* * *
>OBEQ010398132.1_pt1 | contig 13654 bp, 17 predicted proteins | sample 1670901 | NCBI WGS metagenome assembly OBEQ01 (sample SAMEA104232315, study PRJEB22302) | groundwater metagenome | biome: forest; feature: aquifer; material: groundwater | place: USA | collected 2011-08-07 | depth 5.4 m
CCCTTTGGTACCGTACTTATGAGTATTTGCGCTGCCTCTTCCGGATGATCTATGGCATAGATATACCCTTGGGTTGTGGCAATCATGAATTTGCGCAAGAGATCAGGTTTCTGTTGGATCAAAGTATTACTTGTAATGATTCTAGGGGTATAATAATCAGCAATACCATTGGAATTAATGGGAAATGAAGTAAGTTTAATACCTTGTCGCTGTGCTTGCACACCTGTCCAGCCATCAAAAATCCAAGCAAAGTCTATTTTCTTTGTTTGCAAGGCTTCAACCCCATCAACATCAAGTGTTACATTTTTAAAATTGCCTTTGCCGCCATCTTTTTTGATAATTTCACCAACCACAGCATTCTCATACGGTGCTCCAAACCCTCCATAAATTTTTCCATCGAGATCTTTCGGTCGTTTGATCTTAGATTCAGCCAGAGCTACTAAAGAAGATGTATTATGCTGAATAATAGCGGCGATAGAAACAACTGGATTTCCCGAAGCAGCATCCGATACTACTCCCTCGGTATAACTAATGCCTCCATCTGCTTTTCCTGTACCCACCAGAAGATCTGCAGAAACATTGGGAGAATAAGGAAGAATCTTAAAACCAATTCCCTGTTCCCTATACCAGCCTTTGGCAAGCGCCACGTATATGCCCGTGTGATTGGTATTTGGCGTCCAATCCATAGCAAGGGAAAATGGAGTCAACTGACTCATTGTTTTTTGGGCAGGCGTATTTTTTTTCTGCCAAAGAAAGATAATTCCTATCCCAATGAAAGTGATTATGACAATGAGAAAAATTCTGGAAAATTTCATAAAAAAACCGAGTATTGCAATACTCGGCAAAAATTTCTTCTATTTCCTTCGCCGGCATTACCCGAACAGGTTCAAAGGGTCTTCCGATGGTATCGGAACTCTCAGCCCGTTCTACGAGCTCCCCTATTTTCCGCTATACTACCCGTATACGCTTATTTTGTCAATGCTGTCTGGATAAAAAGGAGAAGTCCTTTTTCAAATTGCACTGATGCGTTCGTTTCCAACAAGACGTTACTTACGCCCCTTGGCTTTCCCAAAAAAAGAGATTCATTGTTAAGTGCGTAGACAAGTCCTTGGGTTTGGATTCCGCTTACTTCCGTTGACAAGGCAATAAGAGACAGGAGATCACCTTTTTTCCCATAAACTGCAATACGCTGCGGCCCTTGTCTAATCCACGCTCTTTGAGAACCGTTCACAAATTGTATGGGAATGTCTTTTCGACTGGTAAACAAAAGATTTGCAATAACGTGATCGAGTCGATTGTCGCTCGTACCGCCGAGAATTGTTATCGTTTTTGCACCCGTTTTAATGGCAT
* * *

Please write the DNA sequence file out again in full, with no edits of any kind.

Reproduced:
>OBEQ010398132.1_pt1 | contig 13654 bp, 17 predicted proteins | sample 1670901 | NCBI WGS metagenome assembly OBEQ01 (sample SAMEA104232315, study PRJEB22302) | groundwater metagenome | biome: forest; feature: aquifer; material: groundwater | place: USA | collected 2011-08-07 | depth 5.4 m
CCCTTTGGTACCGTACTTATGAGTATTTGCGCTGCCTCTTCCGGATGATCTATGGCATAGATATACCCTTGGGTTGTGGCAATCATGAATTTGCGCAAGAGATCAGGTTTCTGTTGGATCAAAGTATTACTTGTAATGATTCTAGGGGTATAATAATCAGCAATACCATTGGAATTAATGGGAAATGAAGTAAGTTTAATACCTTGTCGCTGTGCTTGCACACCTGTCCAGCCATCAAAAATCCAAGCAAAGTCTATTTTCTTTGTTTGCAAGGCTTCAACCCCATCAACATCAAGTGTTACATTTTTAAAATTGCCTTTGCCGCCATCTTTTTTGATAATTTCACCAACCACAGCATTCTCATACGGTGCTCCAAACCCTCCATAAATTTTTCCATCGAGATCTTTCGGTCGTTTGATCTTAGATTCAGCCAGAGCTACTAAAGAAGATGTATTATGCTGAATAATAGCGGCGATAGAAACAACTGGATTTCCCGAAGCAGCATCCGATACTACTCCCTCGGTATAACTAATGCCTCCATCTGCTTTTCCTGTACCCACCAGAAGATCTGCAGAAACATTGGGAGAATAAGGAAGAATCTTAAAACCAATTCCCTGTTCCCTATACCAGCCTTTGGCAAGCGCCACGTATATGCCCGTGTGATTGGTATTTGGCGTCCAATCCATAGCAAGGGAAAATGGAGTCAACTGACTCATTGTTTTTTGGGCAGGCGTATTTTTTTTCTGCCAAAGAAAGATAATTCCTATCCCAATGAAAGTGATTATGACAATGAGAAAAATTCTGGAAAATTTCATAAAAAAACCGAGTATTGCAATACTCGGCAAAAATTTCTTCTATTTCCTTCGCCGGCATTACCCGAACAGGTTCAAAGGGTCTTCCGATGGTATCGGAACTCTCAGCCCGTTCTACGAGCTCCCCTATTTTCCGCTATACTACCCGTATACGCTTATTTTGTCAATGCTGTCTGGATAAAAAGGAGAAGTCCTTTTTCAAATTGCACTGATGCGTTCGTTTCCAACAAGACGTTACTTACGCCCCTTGGCTTTCCCAAAAAAAGAGATTCATTGTTAAGTGCGTAGACAAGTCCTTGGGTTTGGATTCCGCTTACTTCCGTTGACAAGGCAATAAGAGACAGGAGATCACCTTTTTTCCCATAAACTGCAATACGCTGCGGCCCTTGTCTAATCCACGCTCTTTGAGAACCGTTCACAAATTGTATGGGAATGTCTTTTCGACTGGTAAACAAAAGATTTGCAATAACGTGATCGAGTCGATTGTCGCTCGTACCGCCGAGAATTGTTATCGTTTTTGCACCCGTTTTAATGGCAT